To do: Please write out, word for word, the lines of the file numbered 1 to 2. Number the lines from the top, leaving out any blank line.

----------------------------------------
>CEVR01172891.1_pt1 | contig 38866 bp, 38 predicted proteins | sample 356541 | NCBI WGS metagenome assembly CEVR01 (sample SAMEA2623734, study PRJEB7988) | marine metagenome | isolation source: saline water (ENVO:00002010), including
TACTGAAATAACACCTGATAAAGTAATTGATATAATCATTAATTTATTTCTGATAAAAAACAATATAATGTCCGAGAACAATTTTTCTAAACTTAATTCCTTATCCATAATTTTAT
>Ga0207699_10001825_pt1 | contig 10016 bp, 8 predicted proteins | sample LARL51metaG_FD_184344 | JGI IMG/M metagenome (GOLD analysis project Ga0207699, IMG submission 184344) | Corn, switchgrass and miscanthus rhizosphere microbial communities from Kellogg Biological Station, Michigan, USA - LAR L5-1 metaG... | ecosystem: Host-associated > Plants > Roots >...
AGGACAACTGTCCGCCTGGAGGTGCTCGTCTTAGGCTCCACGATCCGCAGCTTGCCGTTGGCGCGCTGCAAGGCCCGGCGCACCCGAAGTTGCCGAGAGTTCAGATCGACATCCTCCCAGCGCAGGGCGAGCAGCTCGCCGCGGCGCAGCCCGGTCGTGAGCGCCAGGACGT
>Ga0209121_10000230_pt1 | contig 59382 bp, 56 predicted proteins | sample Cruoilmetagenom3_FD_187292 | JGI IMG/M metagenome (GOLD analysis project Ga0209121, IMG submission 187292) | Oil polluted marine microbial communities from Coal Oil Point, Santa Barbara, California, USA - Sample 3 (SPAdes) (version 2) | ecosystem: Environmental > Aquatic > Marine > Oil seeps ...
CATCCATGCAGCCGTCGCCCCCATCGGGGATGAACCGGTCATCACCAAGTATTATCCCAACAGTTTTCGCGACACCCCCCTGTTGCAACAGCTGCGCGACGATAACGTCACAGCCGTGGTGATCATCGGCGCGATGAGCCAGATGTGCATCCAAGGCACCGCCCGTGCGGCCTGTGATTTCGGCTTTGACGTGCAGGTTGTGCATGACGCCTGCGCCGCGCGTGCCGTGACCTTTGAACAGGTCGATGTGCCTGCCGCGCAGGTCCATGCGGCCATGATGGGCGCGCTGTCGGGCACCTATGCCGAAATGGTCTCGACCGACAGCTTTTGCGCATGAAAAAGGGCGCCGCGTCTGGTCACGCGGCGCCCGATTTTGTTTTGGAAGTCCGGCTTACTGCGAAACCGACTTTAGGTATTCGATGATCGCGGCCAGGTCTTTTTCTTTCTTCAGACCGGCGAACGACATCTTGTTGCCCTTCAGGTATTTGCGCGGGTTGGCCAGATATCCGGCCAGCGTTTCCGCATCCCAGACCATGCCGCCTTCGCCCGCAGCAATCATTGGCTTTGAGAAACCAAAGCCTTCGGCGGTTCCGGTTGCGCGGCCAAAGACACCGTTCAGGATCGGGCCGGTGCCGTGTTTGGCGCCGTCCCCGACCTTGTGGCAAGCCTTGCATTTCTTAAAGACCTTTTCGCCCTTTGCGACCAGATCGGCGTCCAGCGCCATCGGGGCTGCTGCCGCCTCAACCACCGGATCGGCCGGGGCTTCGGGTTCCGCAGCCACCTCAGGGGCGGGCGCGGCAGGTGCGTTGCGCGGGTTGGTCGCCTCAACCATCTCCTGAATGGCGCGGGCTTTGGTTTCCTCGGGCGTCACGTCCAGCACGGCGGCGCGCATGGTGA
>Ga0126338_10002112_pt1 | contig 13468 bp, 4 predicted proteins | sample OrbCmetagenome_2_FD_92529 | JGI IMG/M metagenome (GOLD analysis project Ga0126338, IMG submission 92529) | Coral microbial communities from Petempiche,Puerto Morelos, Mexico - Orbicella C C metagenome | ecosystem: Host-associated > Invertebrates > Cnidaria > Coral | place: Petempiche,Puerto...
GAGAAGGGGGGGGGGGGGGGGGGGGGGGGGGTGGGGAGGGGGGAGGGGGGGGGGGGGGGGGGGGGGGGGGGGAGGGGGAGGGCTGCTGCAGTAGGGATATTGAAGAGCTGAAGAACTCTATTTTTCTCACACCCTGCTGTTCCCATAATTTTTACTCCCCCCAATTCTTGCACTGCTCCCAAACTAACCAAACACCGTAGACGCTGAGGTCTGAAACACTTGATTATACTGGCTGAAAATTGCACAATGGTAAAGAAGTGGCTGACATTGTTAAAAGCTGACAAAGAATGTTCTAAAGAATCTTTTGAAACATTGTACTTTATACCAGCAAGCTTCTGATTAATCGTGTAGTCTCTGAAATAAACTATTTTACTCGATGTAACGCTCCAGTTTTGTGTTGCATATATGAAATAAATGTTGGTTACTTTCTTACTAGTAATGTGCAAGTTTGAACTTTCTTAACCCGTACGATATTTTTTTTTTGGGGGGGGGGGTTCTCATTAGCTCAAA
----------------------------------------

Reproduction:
>CEVR01172891.1_pt1 | contig 38866 bp, 38 predicted proteins | sample 356541 | NCBI WGS metagenome assembly CEVR01 (sample SAMEA2623734, study PRJEB7988) | marine metagenome | isolation source: saline water (ENVO:00002010), including
TACTGAAATAACACCTGATAAAGTAATTGATATAATCATTAATTTATTTCTGATAAAAAACAATATAATGTCCGAGAACAATTTTTCTAAACTTAATTCCTTATCCATAATTTTAT